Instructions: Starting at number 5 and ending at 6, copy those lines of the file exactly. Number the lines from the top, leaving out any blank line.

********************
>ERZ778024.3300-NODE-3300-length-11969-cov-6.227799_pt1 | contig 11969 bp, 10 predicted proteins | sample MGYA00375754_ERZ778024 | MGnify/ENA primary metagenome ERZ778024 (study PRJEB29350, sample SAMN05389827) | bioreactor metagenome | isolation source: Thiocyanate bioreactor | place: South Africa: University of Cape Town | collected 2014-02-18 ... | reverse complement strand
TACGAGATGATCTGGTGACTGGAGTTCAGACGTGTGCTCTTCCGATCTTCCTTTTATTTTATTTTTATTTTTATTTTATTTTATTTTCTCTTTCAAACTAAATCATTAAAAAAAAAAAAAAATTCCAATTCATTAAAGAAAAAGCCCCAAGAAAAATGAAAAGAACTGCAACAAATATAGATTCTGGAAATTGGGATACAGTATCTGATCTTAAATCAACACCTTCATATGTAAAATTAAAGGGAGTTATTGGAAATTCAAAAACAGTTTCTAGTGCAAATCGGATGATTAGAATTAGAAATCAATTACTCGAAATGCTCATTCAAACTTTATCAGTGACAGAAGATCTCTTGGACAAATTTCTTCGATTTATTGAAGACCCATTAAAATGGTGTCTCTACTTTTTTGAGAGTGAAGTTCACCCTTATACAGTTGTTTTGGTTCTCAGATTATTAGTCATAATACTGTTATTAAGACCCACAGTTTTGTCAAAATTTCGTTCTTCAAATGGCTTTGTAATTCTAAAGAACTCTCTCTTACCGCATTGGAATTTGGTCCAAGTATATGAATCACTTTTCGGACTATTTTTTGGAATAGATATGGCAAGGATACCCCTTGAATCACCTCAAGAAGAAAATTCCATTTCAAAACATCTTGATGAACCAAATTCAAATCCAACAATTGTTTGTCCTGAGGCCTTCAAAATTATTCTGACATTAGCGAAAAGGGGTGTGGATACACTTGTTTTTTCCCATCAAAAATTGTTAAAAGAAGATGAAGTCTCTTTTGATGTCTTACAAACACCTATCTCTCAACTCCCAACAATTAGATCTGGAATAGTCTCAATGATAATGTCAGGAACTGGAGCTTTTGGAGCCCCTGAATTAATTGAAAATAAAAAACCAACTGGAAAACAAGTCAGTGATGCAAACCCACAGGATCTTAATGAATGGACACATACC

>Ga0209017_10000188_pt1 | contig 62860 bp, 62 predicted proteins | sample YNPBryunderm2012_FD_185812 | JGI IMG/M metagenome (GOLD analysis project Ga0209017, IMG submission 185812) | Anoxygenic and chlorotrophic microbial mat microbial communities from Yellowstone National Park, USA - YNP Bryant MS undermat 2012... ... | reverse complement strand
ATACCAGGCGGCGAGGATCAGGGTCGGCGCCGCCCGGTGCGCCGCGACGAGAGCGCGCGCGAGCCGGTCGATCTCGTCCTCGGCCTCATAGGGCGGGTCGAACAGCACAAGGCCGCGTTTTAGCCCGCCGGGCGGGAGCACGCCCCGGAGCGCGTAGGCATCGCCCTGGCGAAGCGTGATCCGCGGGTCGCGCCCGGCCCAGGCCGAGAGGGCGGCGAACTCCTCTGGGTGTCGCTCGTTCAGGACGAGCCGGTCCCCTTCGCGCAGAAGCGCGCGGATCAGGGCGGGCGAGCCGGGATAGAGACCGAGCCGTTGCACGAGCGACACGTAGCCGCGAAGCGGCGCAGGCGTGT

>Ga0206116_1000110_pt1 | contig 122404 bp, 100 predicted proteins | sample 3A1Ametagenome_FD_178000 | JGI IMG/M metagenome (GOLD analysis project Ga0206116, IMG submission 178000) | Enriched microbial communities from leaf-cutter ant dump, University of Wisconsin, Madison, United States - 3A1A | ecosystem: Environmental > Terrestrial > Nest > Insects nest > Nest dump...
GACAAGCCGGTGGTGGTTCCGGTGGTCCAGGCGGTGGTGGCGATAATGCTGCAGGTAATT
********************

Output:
>Ga0206116_1000110_pt1 | contig 122404 bp, 100 predicted proteins | sample 3A1Ametagenome_FD_178000 | JGI IMG/M metagenome (GOLD analysis project Ga0206116, IMG submission 178000) | Enriched microbial communities from leaf-cutter ant dump, University of Wisconsin, Madison, United States - 3A1A | ecosystem: Environmental > Terrestrial > Nest > Insects nest > Nest dump...
GACAAGCCGGTGGTGGTTCCGGTGGTCCAGGCGGTGGTGGCGATAATGCTGCAGGTAATT